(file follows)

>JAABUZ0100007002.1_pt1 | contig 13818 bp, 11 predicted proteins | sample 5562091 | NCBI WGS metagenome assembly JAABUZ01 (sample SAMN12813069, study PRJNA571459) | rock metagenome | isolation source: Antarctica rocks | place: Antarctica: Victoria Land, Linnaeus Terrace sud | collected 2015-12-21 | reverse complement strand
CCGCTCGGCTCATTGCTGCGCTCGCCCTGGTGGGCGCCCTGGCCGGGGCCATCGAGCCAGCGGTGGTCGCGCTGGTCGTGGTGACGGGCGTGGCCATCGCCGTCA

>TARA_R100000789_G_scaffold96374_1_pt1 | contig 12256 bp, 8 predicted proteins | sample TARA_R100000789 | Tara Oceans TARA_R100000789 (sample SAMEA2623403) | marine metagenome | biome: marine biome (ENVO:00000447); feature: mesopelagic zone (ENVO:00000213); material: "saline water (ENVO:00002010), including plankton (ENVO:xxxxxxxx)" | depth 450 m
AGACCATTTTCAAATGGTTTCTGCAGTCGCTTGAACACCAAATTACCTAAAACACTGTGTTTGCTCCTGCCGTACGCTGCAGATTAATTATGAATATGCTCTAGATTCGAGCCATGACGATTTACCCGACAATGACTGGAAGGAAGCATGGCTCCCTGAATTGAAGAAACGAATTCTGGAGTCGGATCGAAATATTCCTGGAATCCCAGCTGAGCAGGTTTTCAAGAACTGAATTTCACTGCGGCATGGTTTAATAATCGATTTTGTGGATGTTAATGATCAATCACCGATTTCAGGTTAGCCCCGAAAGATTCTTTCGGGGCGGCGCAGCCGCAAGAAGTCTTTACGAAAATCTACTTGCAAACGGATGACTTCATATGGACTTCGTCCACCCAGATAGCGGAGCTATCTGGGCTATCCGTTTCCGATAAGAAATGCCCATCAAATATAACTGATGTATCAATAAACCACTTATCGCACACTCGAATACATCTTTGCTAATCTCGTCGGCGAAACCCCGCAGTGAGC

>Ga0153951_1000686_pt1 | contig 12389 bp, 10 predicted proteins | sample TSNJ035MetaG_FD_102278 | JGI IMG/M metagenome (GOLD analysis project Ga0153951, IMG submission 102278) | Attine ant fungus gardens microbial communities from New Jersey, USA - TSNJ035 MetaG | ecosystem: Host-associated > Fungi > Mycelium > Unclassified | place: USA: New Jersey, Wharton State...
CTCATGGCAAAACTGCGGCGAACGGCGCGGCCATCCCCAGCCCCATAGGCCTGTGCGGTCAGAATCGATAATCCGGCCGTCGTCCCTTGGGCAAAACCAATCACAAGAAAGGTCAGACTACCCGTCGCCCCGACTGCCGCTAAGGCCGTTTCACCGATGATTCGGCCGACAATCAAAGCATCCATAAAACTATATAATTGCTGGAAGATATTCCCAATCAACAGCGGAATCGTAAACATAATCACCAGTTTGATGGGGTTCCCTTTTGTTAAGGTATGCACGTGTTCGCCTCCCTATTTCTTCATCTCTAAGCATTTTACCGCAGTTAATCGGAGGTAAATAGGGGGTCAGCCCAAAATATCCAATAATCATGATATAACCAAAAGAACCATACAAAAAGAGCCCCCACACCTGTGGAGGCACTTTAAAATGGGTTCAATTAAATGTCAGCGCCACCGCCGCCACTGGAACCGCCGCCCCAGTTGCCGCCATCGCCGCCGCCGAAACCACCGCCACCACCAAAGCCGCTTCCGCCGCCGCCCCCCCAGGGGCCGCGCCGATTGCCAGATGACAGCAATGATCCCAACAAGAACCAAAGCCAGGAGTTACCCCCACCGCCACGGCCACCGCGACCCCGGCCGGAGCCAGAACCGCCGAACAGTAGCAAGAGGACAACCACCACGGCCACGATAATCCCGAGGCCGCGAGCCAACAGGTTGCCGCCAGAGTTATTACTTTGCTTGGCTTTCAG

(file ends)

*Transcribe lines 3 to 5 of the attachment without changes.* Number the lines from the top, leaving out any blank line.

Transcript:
>TARA_R100000789_G_scaffold96374_1_pt1 | contig 12256 bp, 8 predicted proteins | sample TARA_R100000789 | Tara Oceans TARA_R100000789 (sample SAMEA2623403) | marine metagenome | biome: marine biome (ENVO:00000447); feature: mesopelagic zone (ENVO:00000213); material: "saline water (ENVO:00002010), including plankton (ENVO:xxxxxxxx)" | depth 450 m
AGACCATTTTCAAATGGTTTCTGCAGTCGCTTGAACACCAAATTACCTAAAACACTGTGTTTGCTCCTGCCGTACGCTGCAGATTAATTATGAATATGCTCTAGATTCGAGCCATGACGATTTACCCGACAATGACTGGAAGGAAGCATGGCTCCCTGAATTGAAGAAACGAATTCTGGAGTCGGATCGAAATATTCCTGGAATCCCAGCTGAGCAGGTTTTCAAGAACTGAATTTCACTGCGGCATGGTTTAATAATCGATTTTGTGGATGTTAATGATCAATCACCGATTTCAGGTTAGCCCCGAAAGATTCTTTCGGGGCGGCGCAGCCGCAAGAAGTCTTTACGAAAATCTACTTGCAAACGGATGACTTCATATGGACTTCGTCCACCCAGATAGCGGAGCTATCTGGGCTATCCGTTTCCGATAAGAAATGCCCATCAAATATAACTGATGTATCAATAAACCACTTATCGCACACTCGAATACATCTTTGCTAATCTCGTCGGCGAAACCCCGCAGTGAGC

>Ga0153951_1000686_pt1 | contig 12389 bp, 10 predicted proteins | sample TSNJ035MetaG_FD_102278 | JGI IMG/M metagenome (GOLD analysis project Ga0153951, IMG submission 102278) | Attine ant fungus gardens microbial communities from New Jersey, USA - TSNJ035 MetaG | ecosystem: Host-associated > Fungi > Mycelium > Unclassified | place: USA: New Jersey, Wharton State...